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I have a data.frame with 2 columns representing interaction between 2 genes. An example of how looks the data.frame:

V1       V2
A1BG     A1BG
A1CF     A1CF

I want to split the data.frame based on values from first column, I've used the following command:

out <- split(df, df$V1)

The desired output should be:



However, the process using split takes such a long time since my file is too big (around 200,000 rows)

Many thanks

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Make sure your columns aren't factors. Load your file or create your data.frame with the parameter stringsAsFactors=FALSE. Then do: split(df$V2, df$V1). It should be fast. I tried on a 1e5 data.frame and it finishes in 0.07 seconds. –  Arun May 14 '13 at 16:48
@Arun the difference is that you are using split.default whereas split.data.frame is called for the OP's data. Internally, split.default has to create a factor if f isn't one so I don't see how it can be faster when providing a non-factor f. –  Gavin Simpson May 14 '13 at 17:06
When I try this character takes longer than factor in both cases: char <- rep(c("a", "b"), each = 10000); fac <- factor(char); library(rbenchmark); benchmark(split(char, char), split(fac, fac)); DF.char <- data.frame(char, stringsAsFactors = FALSE); DF.fac <- data.frame(fac); benchmark(split(DF.char, char), split(DF.fac, fac)) –  G. Grothendieck May 14 '13 at 17:11
@JoshO'Brien Nope, I don't think this has anything to do with factor f, which is what Arun was suggesting. –  Gavin Simpson May 14 '13 at 17:11
@Arun I see what you mean now - it was totally unclear that you were referring to the variable to be split in your original comment. Your follow-up comment used data with x and y but showed usage code with df$V1 and df$V2 without indication as to which was x and y. I think I must have tested the opposite of what you did. Hence I fully agree that argument x, if a factor, is not as quick as non-factor x. I thought we were discussing argument f. –  Gavin Simpson May 14 '13 at 20:43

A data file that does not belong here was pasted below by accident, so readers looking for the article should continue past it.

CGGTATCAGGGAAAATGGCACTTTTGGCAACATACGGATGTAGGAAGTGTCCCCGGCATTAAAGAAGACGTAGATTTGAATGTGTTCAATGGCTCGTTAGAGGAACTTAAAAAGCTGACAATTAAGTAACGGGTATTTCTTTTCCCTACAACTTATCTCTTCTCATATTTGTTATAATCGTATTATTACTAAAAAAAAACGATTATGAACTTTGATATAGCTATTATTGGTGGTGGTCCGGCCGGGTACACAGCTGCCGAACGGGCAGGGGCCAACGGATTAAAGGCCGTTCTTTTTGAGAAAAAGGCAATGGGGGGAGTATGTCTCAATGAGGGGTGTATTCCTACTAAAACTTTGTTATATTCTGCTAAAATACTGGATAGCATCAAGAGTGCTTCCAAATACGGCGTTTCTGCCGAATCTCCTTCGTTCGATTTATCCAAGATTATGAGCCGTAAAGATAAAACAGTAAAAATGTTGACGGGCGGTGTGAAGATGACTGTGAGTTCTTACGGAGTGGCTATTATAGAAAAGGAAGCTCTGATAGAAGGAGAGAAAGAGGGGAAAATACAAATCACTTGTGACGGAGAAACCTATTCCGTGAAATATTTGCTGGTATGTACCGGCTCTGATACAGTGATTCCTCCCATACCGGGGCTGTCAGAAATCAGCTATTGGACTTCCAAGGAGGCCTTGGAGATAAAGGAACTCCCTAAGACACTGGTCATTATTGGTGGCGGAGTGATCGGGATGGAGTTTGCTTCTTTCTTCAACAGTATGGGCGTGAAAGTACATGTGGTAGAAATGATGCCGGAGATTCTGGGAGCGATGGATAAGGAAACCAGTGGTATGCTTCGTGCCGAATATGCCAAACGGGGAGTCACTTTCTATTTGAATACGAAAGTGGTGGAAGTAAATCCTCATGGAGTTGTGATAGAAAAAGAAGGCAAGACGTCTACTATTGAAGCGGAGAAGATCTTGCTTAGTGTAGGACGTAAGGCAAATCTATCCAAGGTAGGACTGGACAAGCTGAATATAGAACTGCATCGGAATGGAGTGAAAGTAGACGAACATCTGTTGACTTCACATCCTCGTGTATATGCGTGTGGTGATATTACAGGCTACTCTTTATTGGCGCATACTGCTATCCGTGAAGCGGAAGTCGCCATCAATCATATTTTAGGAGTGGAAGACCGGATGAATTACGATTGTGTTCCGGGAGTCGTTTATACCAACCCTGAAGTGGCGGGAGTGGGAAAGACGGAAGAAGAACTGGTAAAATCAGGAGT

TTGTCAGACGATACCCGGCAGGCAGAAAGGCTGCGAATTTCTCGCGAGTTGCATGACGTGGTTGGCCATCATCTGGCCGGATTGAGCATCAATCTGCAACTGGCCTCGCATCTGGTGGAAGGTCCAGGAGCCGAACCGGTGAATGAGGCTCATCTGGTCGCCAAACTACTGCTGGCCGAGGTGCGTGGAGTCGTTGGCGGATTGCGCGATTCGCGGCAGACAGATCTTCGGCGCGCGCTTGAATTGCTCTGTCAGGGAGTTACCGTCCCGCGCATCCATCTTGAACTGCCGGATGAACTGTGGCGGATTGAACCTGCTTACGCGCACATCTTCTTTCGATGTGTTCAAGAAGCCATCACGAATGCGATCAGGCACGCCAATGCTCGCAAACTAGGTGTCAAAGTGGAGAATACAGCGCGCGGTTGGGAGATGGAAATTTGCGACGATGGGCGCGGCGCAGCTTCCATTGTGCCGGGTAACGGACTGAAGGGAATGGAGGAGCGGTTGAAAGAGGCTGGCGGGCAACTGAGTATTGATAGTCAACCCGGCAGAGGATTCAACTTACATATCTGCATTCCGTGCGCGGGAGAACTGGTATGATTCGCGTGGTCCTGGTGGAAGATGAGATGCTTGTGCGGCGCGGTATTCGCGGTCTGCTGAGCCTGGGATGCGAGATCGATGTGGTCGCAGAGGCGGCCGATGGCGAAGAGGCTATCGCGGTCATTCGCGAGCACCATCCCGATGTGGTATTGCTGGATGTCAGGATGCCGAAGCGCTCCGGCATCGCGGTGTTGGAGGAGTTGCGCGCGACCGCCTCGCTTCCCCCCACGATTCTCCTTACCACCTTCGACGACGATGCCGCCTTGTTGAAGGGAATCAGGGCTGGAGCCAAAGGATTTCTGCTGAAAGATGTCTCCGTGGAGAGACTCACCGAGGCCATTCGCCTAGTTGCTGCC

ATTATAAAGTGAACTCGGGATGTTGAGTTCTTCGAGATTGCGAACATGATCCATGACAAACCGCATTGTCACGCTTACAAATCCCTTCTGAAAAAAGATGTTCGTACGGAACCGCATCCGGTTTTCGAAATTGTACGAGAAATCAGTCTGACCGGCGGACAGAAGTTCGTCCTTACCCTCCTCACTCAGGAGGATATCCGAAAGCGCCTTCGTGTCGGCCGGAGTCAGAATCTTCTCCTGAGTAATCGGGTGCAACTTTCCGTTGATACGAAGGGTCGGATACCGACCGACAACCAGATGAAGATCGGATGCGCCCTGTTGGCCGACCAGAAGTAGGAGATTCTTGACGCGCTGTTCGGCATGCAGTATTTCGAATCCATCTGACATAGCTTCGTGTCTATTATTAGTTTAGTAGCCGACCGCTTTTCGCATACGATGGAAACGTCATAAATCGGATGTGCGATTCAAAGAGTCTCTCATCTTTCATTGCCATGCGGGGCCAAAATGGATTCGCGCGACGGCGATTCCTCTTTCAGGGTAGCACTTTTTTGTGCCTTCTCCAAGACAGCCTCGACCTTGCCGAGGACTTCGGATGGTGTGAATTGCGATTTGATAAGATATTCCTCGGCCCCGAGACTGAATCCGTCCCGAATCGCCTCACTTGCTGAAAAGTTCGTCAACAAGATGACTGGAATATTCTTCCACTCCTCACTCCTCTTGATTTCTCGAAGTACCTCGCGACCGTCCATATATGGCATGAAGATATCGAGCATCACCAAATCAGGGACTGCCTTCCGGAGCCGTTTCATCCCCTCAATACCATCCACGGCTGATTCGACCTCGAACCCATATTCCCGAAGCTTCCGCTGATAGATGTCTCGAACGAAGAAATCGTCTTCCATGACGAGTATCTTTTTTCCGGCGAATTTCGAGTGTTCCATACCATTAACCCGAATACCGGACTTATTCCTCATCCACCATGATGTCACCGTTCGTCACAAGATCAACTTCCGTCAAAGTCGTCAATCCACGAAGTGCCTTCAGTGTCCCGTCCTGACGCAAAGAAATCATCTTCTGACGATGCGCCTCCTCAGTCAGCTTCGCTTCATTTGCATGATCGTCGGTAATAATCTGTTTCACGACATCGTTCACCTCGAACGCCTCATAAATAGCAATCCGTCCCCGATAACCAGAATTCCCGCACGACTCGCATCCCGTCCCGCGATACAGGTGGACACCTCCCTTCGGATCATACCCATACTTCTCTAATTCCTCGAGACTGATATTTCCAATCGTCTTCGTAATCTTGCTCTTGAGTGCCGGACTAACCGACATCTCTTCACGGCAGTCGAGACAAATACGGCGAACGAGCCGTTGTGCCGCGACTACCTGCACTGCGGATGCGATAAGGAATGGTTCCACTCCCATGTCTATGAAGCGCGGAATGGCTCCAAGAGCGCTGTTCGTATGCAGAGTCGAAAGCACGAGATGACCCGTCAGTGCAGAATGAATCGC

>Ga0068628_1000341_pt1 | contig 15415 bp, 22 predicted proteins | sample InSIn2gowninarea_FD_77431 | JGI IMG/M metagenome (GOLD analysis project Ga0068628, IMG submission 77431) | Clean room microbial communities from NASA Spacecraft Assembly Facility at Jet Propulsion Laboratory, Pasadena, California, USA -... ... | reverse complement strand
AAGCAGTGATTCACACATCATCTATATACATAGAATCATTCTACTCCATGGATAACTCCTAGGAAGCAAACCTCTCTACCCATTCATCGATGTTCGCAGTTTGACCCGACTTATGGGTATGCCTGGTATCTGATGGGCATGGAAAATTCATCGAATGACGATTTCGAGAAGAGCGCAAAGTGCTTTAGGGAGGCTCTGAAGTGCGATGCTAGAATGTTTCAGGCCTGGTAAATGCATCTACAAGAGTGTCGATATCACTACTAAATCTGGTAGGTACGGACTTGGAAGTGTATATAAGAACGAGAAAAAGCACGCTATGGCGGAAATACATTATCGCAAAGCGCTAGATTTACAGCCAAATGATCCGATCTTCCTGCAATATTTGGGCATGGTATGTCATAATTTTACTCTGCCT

1 Answer 1

up vote 5 down vote accepted

To speed this up, especially if you only need df$V2 split apart on the basis of df$V1, use only that vector in the call to split not the entire data frame df. E.g:

## Dummy data
df <- read.table(text = "V1       V2
A1BG     A1BG
A1CF     A1CF
A1CF     KHSRP", header = TRUE)
## make it big!
df <- with(df, cbind.data.frame(V1 = rep(V1, length.out = 1e5),
                                V2 = rep(V2, length.out = 1e5)))
# time it
system.time(sp1 <- split(df, df$V1))

system.time(sp2 <- split(df$V2, df$V1))

> system.time(sp1 <- split(df, df$V1))
   user  system elapsed 
  0.024   0.000   0.016 
> system.time(sp2 <- split(df$V2, df$V1))
   user  system elapsed 
  0.008   0.000   0.005

This is on an example with few levels though. With very many levels, the inefficiency of splitting the entire data frame starts to weigh heavily on compute time, e.g. for a factor with around 10000 levels:

df2 <- data.frame(V1 = factor(sample(10000, 1e5, replace = TRUE)),
                  V2 = rnorm(1e5))

system.time(sp3 <- split(df2, df2$V1))

system.time(sp4 <- split(df2$V2, df2$V1))

> system.time(sp3 <- split(df2, df2$V1))
   user  system elapsed 
  5.332   0.000   4.216 
> system.time(sp4 <- split(df2$V2, df2$V1))
   user  system elapsed 
  0.008   0.000   0.005

The reason for this is that in the split(df, df$V1) case, the split.data.frame method is called, which does an lapply() on a vector 1:nrow(df) itself split into groups by f (df$V2), and applies a function (function(ind) x[ind, , drop = FALSE])) to each component. Hence as the number of levels grows large, the number of function calls to that anonymous function grows and inflates the compute time.

In the split(df$V2, df$v1) case the split.default method is used, which if called with factor f essentially only needs to call the fast C implementation of split. As such it doesn't incur any of the overhead of calling the anonymous function nor the repeated calls to [.

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thanks for your explanation @Gavin Simpson, my data has a lot of levels...Great explanation!!!!! –  user2380782 May 14 '13 at 17:29

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